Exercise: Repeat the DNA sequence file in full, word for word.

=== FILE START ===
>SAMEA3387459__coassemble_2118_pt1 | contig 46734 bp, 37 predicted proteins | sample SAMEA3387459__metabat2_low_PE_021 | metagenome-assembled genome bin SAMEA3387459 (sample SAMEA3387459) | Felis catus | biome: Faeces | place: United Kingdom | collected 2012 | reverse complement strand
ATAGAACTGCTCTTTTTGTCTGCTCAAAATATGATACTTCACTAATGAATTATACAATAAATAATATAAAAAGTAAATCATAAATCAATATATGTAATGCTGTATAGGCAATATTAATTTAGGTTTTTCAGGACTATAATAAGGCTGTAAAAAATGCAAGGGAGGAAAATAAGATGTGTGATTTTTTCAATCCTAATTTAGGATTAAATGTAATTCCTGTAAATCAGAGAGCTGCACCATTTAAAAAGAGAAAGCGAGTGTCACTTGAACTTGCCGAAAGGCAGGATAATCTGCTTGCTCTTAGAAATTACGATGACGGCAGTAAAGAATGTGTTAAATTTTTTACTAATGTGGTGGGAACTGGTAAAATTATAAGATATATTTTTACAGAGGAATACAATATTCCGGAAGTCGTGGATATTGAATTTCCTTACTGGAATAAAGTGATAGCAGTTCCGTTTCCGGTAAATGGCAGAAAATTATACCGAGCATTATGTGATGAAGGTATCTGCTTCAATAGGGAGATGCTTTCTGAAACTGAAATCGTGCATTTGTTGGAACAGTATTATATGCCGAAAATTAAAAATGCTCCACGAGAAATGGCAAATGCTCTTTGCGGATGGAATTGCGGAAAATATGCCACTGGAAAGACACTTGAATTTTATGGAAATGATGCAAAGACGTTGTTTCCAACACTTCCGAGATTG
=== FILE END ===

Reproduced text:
>SAMEA3387459__coassemble_2118_pt1 | contig 46734 bp, 37 predicted proteins | sample SAMEA3387459__metabat2_low_PE_021 | metagenome-assembled genome bin SAMEA3387459 (sample SAMEA3387459) | Felis catus | biome: Faeces | place: United Kingdom | collected 2012 | reverse complement strand
ATAGAACTGCTCTTTTTGTCTGCTCAAAATATGATACTTCACTAATGAATTATACAATAAATAATATAAAAAGTAAATCATAAATCAATATATGTAATGCTGTATAGGCAATATTAATTTAGGTTTTTCAGGACTATAATAAGGCTGTAAAAAATGCAAGGGAGGAAAATAAGATGTGTGATTTTTTCAATCCTAATTTAGGATTAAATGTAATTCCTGTAAATCAGAGAGCTGCACCATTTAAAAAGAGAAAGCGAGTGTCACTTGAACTTGCCGAAAGGCAGGATAATCTGCTTGCTCTTAGAAATTACGATGACGGCAGTAAAGAATGTGTTAAATTTTTTACTAATGTGGTGGGAACTGGTAAAATTATAAGATATATTTTTACAGAGGAATACAATATTCCGGAAGTCGTGGATATTGAATTTCCTTACTGGAATAAAGTGATAGCAGTTCCGTTTCCGGTAAATGGCAGAAAATTATACCGAGCATTATGTGATGAAGGTATCTGCTTCAATAGGGAGATGCTTTCTGAAACTGAAATCGTGCATTTGTTGGAACAGTATTATATGCCGAAAATTAAAAATGCTCCACGAGAAATGGCAAATGCTCTTTGCGGATGGAATTGCGGAAAATATGCCACTGGAAAGACACTTGAATTTTATGGAAATGATGCAAAGACGTTGTTTCCAACACTTCCGAGATTG